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Search for missing boys in Thailand cave intensifies as water levels rise

Water levels are rising at a rate of 15cm per hour in some parts of the cave where 12 boys and their football coach went missing.

Water levels are rising inside a cave in Thailand where 12 boys and their football coach have been missing for four days.

Large hoses and pumps are being used in the rescue effort at the Tham Luang Nang Non cave in Chiang Rai province where Navy Seal divers say water levels are rising at a rate of 15cm per hour.

Interior Minister Anupong Paojinda told reporters that the elite divers leading the search were seriously handicapped by muddy water that has filled some chambers of the large cave to the ceilings.

He said the divers can proceed only when enough water is pumped out so there is space between the water and the ceiling to make it safer to work. The divers will also soon start using special oxygen tanks that provide longer diving times, he said.

A diver said the water is so murky that even with lights they cannot see where they are going underwater, so they need to be able to lift their heads above the water.

The boys aged 11-16 have been missing since their 25-year-old coach took them to the cave complex on Saturday after a practice match. Officials have previously said they believe they are still alive.

Somkuan Saokeaw, a volunteer rescue worker who had just left the cave area where a diving team was operating, said on Wednesday that they had worked through the night in the farthest chamber they could access.

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Large hoses and additional water pumps are being used in the search (AP Photo/Sakchai Lalit)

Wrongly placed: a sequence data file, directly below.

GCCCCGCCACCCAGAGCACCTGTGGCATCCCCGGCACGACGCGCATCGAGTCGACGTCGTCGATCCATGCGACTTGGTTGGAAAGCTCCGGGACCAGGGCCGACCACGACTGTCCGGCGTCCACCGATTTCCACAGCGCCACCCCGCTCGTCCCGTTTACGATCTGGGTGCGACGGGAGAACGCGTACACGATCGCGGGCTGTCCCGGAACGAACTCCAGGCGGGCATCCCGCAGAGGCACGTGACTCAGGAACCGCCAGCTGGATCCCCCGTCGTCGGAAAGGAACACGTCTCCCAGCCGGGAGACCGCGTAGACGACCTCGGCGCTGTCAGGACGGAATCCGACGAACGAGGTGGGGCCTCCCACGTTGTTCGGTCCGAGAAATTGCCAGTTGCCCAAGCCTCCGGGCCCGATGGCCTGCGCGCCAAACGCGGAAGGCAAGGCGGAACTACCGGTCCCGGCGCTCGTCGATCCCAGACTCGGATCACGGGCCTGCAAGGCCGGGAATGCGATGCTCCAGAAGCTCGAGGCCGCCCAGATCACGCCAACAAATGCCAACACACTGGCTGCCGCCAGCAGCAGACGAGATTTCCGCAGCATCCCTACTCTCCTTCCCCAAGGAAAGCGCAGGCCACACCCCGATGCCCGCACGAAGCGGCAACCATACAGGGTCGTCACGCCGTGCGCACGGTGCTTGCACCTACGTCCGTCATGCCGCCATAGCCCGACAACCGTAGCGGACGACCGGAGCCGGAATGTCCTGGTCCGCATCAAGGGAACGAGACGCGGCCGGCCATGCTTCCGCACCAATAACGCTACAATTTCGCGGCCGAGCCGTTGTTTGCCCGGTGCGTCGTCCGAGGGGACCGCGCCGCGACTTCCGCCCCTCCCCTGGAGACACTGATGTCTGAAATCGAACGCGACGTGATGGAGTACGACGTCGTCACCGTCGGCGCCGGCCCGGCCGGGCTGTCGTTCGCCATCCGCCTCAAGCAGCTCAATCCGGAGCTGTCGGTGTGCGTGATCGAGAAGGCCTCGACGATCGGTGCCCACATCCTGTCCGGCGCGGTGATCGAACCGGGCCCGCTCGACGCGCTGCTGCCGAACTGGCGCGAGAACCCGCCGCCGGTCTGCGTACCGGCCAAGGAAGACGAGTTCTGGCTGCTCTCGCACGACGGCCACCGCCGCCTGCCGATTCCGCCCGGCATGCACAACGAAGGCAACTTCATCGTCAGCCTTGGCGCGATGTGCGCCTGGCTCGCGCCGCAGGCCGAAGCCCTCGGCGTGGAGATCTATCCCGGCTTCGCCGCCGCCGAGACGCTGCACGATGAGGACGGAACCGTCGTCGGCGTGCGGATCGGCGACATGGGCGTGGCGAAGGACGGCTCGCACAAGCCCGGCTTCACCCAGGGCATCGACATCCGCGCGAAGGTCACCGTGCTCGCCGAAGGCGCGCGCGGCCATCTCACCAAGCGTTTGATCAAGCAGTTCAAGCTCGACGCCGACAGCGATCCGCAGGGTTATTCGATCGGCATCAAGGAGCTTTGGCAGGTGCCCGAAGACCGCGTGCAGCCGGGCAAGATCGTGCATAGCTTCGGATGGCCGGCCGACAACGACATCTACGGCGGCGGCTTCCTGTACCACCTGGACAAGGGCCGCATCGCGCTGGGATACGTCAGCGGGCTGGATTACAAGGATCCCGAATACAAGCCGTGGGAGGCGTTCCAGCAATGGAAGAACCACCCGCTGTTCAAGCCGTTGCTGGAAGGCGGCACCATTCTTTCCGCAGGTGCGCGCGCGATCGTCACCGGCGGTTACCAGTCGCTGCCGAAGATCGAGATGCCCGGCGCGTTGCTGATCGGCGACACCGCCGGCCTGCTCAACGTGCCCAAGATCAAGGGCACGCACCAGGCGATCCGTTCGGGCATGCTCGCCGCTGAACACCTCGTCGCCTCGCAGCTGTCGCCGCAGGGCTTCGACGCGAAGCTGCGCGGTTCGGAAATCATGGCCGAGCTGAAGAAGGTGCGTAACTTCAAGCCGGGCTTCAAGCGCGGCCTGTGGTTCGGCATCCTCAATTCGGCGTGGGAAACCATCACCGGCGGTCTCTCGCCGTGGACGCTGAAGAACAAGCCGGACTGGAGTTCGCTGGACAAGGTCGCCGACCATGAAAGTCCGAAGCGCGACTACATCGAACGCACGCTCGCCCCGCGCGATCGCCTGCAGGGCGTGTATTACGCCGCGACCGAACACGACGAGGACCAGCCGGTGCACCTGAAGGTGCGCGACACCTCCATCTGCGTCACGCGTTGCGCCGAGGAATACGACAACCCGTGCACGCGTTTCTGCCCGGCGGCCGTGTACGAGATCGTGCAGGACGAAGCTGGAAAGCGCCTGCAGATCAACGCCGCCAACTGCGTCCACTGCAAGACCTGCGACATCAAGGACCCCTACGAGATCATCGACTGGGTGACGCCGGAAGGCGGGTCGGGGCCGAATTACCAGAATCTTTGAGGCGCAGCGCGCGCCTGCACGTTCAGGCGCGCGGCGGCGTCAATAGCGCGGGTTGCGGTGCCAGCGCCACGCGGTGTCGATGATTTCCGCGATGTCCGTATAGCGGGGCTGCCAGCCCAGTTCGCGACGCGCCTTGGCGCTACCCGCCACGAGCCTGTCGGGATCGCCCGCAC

Divers have been seeking a way forward through the chambers of the cave complex, but have been forced to suspend their search several times.

The authorities are also seeking alternative ways in, using helicopters and search parties on foot to find possible holes in the ceilings of other parts of the cave.

A glimmer of hope was dashed on Tuesday after explorers found two fissures in the rock on the mountain in which the cave is located. After evaluation, experts found neither could be used as a “chimney” to gain access to the cave.

The cave complex extends several miles and has wide chambers and narrow passageways with rocky outcrops and changes in elevation. But officials have said they are hopeful the boys found a safe space away from the floods.

Authorities have said footprints and handprints were found inside the cave complex, as well as other items thought to belong to the boys. They noted that tourists trapped there by past floods have been rescued after the waters receded.

The cave, cut into a mountainside near the border with Burma, can flood severely during the rainy season, which runs from June to October.

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